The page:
"Ruby Anthracite"

© 1972 Lee Ruth

MP3
Tracey Wickland

Tracey Wickland - Vocals & Rhythm Guitar
Bruce Hayes -
Mandolin & Guitar

  MP3 Sample of Lee's Original

 

Song Lyrics:
Lee's Lyrics:
She was born by the sea, and she grew up in the country,
But she moved to the mountains long ago
And she took her name from their name, so her good friends explain,
And the wild, wild river far below

Her hair is as red as the gold in the sunset's fire
Her eyes burn blacker than the coal
And her features are as fine as any wild mountain flower
Her breast has worn the falling snow

Ruby Anthracite, the Rocky Mountains hold you
As they hold the hummingbird and bear
Ruby Anthracite, I know the wind has told you
Whispered to you, who do love you, who do care

If you see her in the city she will just be passing by
She is following the seasons where they lead
What a wild bird is she, and before you catch her eye
She will fly, fly at her own speed

Ruby Anthracite, the Rocky Mountains claim you
As you wander where the deer and eagle dare
Ruby Anthracite, no man will ever tame you
But I will see you now and then, and here and there

I meet her in the meadows, in the sunshine and showers
I see her in the flowers, streams, and trees
And on snowy mountain tops, stony towers, golden hours
Beside the Ruby River, by the breeze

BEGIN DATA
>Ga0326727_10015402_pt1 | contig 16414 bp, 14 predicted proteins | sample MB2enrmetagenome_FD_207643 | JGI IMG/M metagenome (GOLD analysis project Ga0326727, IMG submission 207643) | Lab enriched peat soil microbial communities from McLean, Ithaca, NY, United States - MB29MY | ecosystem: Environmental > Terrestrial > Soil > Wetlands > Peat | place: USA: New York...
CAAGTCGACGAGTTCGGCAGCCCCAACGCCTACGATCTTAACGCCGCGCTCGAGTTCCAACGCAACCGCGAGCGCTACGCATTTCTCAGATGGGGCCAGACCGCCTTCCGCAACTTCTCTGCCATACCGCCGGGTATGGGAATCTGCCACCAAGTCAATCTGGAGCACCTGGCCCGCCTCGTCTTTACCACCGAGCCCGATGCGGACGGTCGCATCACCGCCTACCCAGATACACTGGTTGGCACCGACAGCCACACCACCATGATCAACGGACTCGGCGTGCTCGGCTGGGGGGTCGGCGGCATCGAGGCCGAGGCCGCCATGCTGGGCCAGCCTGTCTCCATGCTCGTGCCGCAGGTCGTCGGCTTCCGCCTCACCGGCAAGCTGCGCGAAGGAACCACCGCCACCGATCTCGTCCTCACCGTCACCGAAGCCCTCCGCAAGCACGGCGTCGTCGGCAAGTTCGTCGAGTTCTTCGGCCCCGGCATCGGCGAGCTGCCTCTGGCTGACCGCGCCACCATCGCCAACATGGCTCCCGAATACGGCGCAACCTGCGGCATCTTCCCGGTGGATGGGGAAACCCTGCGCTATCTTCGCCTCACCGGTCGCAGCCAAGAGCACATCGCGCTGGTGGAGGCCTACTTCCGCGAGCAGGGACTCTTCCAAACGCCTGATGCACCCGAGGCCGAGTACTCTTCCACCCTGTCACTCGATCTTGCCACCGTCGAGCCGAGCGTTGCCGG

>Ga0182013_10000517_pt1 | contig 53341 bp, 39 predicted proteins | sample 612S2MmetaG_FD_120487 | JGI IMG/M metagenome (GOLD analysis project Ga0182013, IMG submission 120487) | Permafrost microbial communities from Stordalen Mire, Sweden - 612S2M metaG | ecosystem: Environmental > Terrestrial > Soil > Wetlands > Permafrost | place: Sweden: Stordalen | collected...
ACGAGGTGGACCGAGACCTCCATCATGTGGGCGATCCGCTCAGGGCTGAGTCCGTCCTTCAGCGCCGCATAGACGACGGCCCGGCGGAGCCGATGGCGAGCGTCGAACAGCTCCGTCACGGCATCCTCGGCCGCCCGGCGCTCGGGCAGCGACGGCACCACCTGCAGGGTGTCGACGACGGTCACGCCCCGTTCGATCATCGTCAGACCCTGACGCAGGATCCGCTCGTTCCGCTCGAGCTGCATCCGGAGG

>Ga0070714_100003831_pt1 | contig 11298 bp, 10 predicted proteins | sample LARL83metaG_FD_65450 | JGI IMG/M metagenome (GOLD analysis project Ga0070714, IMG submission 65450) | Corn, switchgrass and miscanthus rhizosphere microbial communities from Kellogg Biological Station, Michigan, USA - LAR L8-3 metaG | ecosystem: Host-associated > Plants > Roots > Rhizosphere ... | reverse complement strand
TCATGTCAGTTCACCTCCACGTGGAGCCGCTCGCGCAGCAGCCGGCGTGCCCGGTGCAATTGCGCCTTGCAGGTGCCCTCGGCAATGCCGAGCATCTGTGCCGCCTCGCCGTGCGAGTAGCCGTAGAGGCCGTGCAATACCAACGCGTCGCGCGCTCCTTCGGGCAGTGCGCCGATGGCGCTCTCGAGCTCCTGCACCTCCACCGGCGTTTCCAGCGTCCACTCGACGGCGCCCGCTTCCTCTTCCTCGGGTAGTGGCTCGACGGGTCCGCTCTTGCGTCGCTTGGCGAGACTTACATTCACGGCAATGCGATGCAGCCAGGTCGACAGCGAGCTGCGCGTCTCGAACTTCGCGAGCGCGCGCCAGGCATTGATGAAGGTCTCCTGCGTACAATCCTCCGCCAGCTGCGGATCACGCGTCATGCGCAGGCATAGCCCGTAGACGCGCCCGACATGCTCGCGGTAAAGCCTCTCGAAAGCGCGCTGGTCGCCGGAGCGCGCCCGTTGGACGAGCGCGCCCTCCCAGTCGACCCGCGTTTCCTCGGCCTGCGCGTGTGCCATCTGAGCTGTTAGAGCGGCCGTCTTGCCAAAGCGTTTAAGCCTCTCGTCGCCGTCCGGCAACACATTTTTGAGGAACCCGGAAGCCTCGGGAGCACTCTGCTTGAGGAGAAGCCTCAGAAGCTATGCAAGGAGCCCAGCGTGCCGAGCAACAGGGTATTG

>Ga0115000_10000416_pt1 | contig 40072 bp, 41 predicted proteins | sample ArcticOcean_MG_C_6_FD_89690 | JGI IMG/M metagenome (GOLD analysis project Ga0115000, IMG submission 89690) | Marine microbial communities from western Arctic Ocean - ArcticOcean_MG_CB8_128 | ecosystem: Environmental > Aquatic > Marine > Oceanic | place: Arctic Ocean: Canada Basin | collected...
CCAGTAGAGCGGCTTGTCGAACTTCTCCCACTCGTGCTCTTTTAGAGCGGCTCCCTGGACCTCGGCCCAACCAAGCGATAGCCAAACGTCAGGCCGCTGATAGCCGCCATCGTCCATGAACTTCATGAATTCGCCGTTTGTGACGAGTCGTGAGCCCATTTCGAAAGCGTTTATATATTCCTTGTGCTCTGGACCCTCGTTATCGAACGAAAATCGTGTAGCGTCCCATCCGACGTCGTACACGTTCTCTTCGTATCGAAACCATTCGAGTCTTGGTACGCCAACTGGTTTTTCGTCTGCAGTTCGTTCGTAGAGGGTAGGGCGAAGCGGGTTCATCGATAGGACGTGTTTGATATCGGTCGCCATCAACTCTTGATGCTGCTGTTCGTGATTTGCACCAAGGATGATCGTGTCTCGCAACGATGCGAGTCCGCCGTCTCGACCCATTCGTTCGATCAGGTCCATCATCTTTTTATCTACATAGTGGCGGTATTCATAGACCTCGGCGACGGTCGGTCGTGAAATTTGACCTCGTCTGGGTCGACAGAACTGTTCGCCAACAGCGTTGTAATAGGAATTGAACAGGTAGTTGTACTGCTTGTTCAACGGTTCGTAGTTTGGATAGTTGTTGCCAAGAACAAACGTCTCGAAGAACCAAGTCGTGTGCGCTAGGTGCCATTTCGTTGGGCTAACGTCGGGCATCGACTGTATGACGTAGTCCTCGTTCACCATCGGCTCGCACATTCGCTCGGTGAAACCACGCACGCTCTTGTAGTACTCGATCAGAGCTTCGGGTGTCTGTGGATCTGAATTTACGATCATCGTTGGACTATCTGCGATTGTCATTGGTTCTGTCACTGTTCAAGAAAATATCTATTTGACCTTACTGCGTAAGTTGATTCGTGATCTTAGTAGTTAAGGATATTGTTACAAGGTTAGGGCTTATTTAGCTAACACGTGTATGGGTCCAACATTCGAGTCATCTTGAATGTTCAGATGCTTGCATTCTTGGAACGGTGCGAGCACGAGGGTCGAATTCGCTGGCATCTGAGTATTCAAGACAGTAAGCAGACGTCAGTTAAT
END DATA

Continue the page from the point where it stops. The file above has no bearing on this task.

Ruby Anthracite, you may not live forever
But in these mountains marble halls will sound
The echo of your laughter, fading never
And ever may your beauty here be found
And ever may your beauty here be found

She was born by the sea, and she grew up in the country
But she moved to the mountains long ago
And she took her name from their name, so her good friends explain
And the wild, wild river far below

Her hair is as red as the silver in the sunset's fire
Her eyes burn blacker than the coal
her features are as fine as any wild mountain flower
Her breast has warmed the falling snow

Ruby Anthracite, the Rocky Mountains hold you
As they hold the hummingbird and bear
Ruby Anthracite, I guess the wind has told you
Whispered to you, who do love you, who do care

If you see her in the city she will just be passing by
She is following the seasons where they lead
What a wild bird is she, and before you catch her eye
She will fly, fly at her own speed

Ruby Anthracite, the Rocky Mountains claim you
As you wander where the deer and eagle dare
Ruby Anthracite, no man will ever tame you
But I will see you now and then, and here and there

I meet her in the meadows, in the sunshine and showers
I see her in the shadows, streams and trees
On stony mountain tops, and snowy towers, golden hours
Beside the Ruby River, by the breeze

Ruby Anthracite, you may not live forever
But in your mountains marble halls will sound
The echo of your laughter, fading ever
And ever may your beauty here be found
And ever may your beauty here be found

Artist on the Song:
Lee on the Song:
Ruby Anthracite is an area near Crested Butte, Colorado (in the Ragged
Mountain Wilderness, coincidentally) that is loved for its pristine beauty, ruggedness, and wildness. Leave it to Lee Ruth to envision a woman who embodies the spirit of this place. Thank you Lee, for writing this song and for the privilege of singing it.